The End of Free Will?
What's the Big Idea?
The field of neuroscience evolved so rapidly in the past twenty years that it will pose unprecedented challenges to the legal system in the decades to come.
This will change the way we understand crime and punishment, says neuro-pioneer Joy Hirsch, director of the Functional Magnetic Resonance Imaging Center at Columbia.
Functional imaging, for instance, has given scientists the ability to identify which specific areas of the brain are active during specific tasks. It's a development that Hirsch compares to manna from heaven.
“I was at Kettering in 1991, when the blood oxygen level dependent signal - the primary signal of functional imaging - was discovered,” she says. “I had a feeling that this was going to change the course of neuroscience, because if that signal was real then it meant that we would actually be able to observe, physiologically, the function of the brain that we had made inferences about from more or less the black box system of study.”
By 2005, a technique utilizing this knowledge had been adopted by the AMA, resulting in widespread use in research and community hospitals across the country. Over the course of about five years, the way surgeons plan and execute operations was entirely revised.
Now, imaging technology creates a map of the patient’s brain, allowing his or her surgeon to pinpoint the areas most vital to the performance of tasks memory storage and sight in that individual patient. Before operating, a surgeon knows exactly where to cut and what to avoid.
“It’s [one] example of [an application] that has gone all the way from the bench stage, the place where the science actually happened, to the bed stage, where patients actually benefit from the new procedure," says Hirsch. "We've begun to tap in to the dynamics of the language of the brain as opposed to just understanding specific areas.”
But the specificity and intimacy of such knowledge is alarming. After all, we’re talking about unlocking access to a person’s unique set of mental processes and interactions. Should brain images be admitted as evidence in court? Could they be used to defend someone with an abnormality, such as a brain tumor, which might impair judgment?
What's the Significance?
Those in the legal professors are very interested in developments in neuroscience, says Hirsch, and rightfully so. Last year, she was asked to give a keynote address on “Neuroscience and Law” at the education conference of the Second Circuit Court Judge in New York. There were two questions on everyone’s mind. Both were concerned with free will and the extent to which we can ever actually know another person's experience.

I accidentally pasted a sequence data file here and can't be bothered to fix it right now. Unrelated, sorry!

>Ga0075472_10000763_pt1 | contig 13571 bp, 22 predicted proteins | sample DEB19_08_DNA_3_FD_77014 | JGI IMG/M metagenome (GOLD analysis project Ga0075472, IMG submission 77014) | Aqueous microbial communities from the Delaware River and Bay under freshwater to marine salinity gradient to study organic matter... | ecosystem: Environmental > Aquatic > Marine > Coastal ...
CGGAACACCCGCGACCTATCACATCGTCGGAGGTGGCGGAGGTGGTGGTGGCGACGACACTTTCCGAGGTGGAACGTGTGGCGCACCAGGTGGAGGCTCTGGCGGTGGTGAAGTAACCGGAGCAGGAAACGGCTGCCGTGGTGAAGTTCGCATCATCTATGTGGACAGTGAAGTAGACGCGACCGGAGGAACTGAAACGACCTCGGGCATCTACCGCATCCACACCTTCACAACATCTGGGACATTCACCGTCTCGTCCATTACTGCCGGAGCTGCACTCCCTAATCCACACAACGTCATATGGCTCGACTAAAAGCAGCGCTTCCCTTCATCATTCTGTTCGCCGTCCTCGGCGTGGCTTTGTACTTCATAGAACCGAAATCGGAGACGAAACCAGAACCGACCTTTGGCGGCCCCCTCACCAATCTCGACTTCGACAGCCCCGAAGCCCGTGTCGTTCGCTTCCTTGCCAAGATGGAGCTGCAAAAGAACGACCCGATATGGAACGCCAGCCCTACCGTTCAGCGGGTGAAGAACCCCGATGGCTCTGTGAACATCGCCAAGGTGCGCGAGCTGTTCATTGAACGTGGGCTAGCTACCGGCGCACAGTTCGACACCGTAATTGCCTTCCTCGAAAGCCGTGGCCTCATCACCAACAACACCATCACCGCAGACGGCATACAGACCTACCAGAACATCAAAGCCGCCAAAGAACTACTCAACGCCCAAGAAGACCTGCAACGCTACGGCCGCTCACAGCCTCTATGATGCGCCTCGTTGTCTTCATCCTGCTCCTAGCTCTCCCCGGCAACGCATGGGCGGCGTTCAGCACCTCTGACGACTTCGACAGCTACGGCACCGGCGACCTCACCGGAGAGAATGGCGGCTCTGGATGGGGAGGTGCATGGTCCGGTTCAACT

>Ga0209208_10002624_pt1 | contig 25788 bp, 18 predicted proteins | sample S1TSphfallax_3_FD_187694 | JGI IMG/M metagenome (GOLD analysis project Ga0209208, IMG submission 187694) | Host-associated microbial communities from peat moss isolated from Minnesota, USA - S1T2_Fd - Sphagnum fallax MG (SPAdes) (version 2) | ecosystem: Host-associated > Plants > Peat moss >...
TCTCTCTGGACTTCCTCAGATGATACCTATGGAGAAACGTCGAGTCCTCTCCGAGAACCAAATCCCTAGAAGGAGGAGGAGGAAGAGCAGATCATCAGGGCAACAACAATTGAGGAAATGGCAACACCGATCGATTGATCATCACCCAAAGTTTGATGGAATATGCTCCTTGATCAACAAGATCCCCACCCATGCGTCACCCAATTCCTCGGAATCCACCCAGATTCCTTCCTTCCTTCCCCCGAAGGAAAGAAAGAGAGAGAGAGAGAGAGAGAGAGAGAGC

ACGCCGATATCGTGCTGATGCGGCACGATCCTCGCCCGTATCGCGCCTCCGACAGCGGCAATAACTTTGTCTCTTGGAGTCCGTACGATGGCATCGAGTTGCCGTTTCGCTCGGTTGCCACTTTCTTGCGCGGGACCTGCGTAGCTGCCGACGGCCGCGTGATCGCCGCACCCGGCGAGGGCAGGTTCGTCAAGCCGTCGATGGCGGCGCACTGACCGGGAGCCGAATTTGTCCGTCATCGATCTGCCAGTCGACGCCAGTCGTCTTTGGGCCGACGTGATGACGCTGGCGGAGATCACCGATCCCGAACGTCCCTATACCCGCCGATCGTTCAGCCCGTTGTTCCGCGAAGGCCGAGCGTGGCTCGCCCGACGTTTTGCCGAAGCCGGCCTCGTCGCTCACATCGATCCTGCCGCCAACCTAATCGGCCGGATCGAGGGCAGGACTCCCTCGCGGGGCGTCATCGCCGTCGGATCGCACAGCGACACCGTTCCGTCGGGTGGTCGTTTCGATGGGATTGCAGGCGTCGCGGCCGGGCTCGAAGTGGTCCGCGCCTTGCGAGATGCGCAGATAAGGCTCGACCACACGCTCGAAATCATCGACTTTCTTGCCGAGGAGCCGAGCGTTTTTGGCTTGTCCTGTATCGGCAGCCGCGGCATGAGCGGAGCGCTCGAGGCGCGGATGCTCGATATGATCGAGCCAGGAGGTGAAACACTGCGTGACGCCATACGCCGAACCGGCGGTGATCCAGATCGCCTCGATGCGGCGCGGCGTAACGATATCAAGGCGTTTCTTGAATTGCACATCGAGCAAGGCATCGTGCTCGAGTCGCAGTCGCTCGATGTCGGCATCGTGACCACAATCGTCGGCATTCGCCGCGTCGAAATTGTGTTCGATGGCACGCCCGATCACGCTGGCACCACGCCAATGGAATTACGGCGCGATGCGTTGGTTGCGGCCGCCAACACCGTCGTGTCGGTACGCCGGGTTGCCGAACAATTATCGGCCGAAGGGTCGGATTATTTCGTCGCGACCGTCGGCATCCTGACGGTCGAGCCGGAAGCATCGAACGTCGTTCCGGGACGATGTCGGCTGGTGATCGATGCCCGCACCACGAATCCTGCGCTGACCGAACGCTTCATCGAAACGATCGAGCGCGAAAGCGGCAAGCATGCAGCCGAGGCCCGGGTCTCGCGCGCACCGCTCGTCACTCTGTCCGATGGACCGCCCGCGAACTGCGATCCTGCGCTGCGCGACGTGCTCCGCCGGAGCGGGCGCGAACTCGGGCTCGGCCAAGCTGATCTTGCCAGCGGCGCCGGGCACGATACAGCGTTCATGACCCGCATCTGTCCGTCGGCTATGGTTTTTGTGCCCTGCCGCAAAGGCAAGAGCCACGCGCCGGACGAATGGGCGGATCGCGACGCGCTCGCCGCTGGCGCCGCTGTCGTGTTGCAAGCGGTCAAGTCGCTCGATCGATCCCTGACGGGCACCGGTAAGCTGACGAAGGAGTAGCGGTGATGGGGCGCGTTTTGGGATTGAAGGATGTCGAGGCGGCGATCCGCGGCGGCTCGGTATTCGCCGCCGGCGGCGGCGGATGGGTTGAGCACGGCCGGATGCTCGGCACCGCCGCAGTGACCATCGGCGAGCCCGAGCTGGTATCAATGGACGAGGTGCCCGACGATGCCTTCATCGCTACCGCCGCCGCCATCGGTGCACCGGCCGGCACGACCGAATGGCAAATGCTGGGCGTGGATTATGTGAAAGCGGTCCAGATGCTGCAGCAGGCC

If someone has a brain tumor in the frontal lobe (which we know is associated with areas involving judgment), is that person as responsible for a violent crime as someone with a brain that is not known to have a specific anomaly?
There is no black and white answer here. There are arguments that go back and forth – but I’m very comforted by the fact that the legal system is taking these issues, these very important issues, in a thoughtful, contemplative manner… The law will emerge, but no one can predict exactly how or how precedent will be established.
Can one read the brain and make inferences about what is actually being experienced by that individual?
This question is a little bit less philosophical and more operational. It applies to the documentation of personal injury as it relates to conditions like chronic pain. Pain is one of these sensory perceptions that falls in the category of the hard problem, that is, how do I know that your sensation is pain just because you tell me you’re in pain, when I don’t see an injury that makes me think you’re in pain.
How do I know that your complaint of chronic pain is real? Functional imaging has been shown to be very effective in documenting sensory responses, neurological responses, associated with mechanisms that we know are related to pain. The general consensus is moving toward the possibility that functional imaging might be legitimately entered as evidence into a course of law documenting personal injury type of experiences.
Whenever you experiment, there are risks, she says, but in this case, the greater good - the potential to alleviate unnecessary suffering - outweighs the possibility that moving forward with brain research might be harmful. In the near future, enhancement of the brain with mechanical and electric assists (prostheses that enhance or delete incoming information) could open up new therapeutic possibilities for those with anxiety, depression, and autism. Hirsch and her team recently published a paper in the scientific journal Radiology proposing a diagnostic framework for autism using MRIs of language systems in the brain to differentiate children with autism from those without it.
Tell us: Do you agree with Hirsch that neuroscientists should be able to move forward with research into brain enhancements? What is the most important ethical issue that we will face in the next decade, due to developments in neuroscience?
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